By Tolulope Oladele
On Feb. 4 against the New Jersey Nets, Jeremy Lin started an historic two-week run that saw him save Coach Mike D’Antoni’s job–for a short time, at least–, bring the New York Knicks back into playoff contention, and fuel lucrative economic stimulus by himself. Since inserting Lin into the Knicks’ starting lineup, the Knicks have gone 17-10 and are on the heels of the Boston Celtics and Philadelphia 76ers in the Atlantic division. In the month of February, Lin averaged 20.9 points, four rebounds, 8.4 assists, 2.1 steals, and five turnovers per game. In the following analysis, I will supplement my comments with NBA coach and current ESPN analyst Jeff Van Gundy’s keys for slowing down the Harvard grad’s prolific and very efficient pick-and-roll game.
Jeremy Lin’s skills
Lin has proven to be an effective interior scorer and finisher, using a swift crossover and long stride to extend his dribble into the paint. His athleticism is mediocre at best, but he uses quick changes of speed to get by his defenders. However, he overuses his right hand and has yet to show that he’s equally effective going left. He has also shown that he needs to make smarter decisions with the ball after racking up an obscene amount of turnovers since starting for the Knicks. Lin is very good at reading defensive schemes, but is not as adept with offensive schemes.
HARD AND EARLY TRAP: “I would trap Lin hard and trap him early” –Van Gundy
When Lin has the ball at the top of the key initiating the pick-and-roll, the defense must have their screener’s defender jump out to trap Lin. Although he is very good at extending his dribble, by trapping hard, you take Lin out of his comfort zone and exploit his excessive turnovers. According to Synergy Sports, Lin’s turnover rate in pick-and-roll situations increases from five percent in single cover to 22 percent when defense helps.
CLOSEOUT AND ROTATE: “There’s always a risk in putting two defenders on the ball, but with Lin there’s greater risk in not doing it.” –Van Gundy
After successfully trapping Lin, he must give up the ball and pass it to a teammate beyond the arc. The defense must now rotate and make sure the cutting screener is covered in order to deny the entry pass. This strategy effectively gets the ball out of Lin’s hands and forces someone else to try to beat you.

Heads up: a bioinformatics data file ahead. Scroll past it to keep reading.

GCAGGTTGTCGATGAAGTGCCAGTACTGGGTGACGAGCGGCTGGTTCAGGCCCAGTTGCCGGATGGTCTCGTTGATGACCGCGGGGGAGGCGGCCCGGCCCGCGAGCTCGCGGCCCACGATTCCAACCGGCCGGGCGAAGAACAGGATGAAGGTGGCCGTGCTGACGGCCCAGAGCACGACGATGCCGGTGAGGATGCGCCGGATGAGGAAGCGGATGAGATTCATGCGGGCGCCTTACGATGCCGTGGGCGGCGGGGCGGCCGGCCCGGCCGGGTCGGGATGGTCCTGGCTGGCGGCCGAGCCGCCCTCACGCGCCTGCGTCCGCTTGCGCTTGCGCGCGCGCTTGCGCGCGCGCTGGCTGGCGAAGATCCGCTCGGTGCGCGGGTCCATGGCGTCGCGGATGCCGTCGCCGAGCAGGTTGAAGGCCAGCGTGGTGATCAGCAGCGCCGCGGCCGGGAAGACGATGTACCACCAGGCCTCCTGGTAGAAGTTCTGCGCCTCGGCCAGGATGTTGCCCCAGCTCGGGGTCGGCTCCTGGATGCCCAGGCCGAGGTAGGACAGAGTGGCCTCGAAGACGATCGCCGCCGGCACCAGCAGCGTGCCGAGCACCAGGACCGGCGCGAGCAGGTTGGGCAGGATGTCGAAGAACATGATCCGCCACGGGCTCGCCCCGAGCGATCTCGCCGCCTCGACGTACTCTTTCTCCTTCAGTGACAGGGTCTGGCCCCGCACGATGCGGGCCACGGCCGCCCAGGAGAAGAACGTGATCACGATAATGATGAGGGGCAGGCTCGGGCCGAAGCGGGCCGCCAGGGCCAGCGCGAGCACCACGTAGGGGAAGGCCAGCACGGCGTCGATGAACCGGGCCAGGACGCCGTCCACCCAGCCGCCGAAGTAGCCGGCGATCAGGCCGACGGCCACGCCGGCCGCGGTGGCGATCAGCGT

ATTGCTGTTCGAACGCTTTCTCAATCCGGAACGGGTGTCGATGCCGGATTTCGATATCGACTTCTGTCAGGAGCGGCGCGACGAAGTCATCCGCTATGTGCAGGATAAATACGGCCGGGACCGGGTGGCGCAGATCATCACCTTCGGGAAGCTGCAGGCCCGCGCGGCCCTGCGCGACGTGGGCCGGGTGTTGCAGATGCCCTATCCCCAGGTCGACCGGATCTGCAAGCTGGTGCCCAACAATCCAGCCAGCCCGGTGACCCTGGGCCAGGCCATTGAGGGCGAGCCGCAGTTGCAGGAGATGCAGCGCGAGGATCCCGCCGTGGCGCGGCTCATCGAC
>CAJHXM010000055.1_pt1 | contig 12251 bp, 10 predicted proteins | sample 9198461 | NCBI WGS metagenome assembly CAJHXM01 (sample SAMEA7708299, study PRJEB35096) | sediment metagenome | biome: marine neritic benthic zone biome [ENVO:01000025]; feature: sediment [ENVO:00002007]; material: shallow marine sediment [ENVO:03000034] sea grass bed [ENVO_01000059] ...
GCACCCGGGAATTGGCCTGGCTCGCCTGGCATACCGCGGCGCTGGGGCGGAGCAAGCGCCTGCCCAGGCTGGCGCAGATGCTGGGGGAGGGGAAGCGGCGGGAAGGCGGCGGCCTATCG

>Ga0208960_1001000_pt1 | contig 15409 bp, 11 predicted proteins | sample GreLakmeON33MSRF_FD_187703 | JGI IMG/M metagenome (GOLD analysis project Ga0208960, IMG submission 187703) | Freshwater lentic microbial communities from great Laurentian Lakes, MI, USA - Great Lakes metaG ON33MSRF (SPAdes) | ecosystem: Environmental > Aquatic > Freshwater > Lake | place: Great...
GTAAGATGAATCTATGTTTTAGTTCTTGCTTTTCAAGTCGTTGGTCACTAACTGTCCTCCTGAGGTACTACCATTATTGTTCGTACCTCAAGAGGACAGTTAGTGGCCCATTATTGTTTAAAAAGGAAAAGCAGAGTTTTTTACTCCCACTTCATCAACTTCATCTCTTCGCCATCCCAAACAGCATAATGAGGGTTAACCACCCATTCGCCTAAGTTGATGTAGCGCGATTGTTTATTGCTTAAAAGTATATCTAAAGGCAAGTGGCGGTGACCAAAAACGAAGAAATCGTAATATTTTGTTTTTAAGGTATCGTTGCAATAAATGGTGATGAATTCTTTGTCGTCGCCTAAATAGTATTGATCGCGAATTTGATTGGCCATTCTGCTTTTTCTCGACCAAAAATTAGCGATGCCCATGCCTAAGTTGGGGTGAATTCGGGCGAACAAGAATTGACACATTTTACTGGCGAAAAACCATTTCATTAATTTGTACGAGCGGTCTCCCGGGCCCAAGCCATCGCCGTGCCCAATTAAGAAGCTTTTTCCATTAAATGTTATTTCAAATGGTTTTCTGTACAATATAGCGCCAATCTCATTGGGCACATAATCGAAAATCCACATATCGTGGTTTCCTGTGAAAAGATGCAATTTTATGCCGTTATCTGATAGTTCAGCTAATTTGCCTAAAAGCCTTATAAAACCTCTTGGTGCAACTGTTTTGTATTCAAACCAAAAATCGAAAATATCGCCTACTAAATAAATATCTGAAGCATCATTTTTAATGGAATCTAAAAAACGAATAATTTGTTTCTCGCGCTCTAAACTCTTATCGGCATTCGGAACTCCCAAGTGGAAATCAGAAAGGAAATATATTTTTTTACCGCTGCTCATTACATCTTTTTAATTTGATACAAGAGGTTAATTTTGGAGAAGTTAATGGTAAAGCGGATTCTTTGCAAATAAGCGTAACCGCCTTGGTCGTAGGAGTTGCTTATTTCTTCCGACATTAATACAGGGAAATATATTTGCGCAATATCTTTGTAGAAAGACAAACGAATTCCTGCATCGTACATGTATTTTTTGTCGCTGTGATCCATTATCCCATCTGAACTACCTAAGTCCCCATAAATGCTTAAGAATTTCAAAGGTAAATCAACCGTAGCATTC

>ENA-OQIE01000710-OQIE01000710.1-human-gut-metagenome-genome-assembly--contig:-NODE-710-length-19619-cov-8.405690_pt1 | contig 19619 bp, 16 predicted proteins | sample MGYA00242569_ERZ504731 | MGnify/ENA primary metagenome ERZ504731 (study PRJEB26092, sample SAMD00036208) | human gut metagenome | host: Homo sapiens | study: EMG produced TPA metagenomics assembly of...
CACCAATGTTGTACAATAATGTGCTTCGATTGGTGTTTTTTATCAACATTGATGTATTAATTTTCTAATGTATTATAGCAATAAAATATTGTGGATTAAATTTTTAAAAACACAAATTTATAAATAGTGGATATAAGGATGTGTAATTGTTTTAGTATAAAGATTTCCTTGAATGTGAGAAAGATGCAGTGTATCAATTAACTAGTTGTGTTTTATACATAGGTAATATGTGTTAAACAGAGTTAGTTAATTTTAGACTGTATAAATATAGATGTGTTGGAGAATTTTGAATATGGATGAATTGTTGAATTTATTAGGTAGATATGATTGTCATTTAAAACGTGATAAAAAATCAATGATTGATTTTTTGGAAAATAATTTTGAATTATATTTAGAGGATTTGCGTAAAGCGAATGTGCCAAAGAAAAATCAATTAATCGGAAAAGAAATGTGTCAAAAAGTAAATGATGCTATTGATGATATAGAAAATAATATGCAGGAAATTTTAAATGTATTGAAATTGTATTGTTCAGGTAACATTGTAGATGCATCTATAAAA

RECOVERY: “When you’re deciding to hard-trap a point guard in a pick-and-roll, it’s really about who they’re playing with.” –Van Gundy
Hard-trapping a pick-and-roll point guard is a good indicator of an effective jump shooting team because the team will be able to exploit this strategy by knocking down the long range opportunities when passing out of the double-team. With the ball out of his hands, teams can play the averages with Lin if the Knicks decide to relay the ball back to Lin after passing out the double-teams.
Lin’s stat lines when teams hard-trapped him:
Against Miami (2/23): 8 points (1-11 FG), 3 assists, 8 turnovers
Against Boston (3/4): 14 points (6-16 FG), 5 assists, 6 turnovers
Season Outlook for Lin
Although teams are getting wise to Lin’s offense, his high basketball IQ will help him adjust to these traps and force him to work on splitting the defense more efficiently. He will also learn to become as effective with his left hand now that teams will also force him to go left. Overall, Lin will be coming down to earth, but will still be a capable and serviceable guard for the Knicks going forward.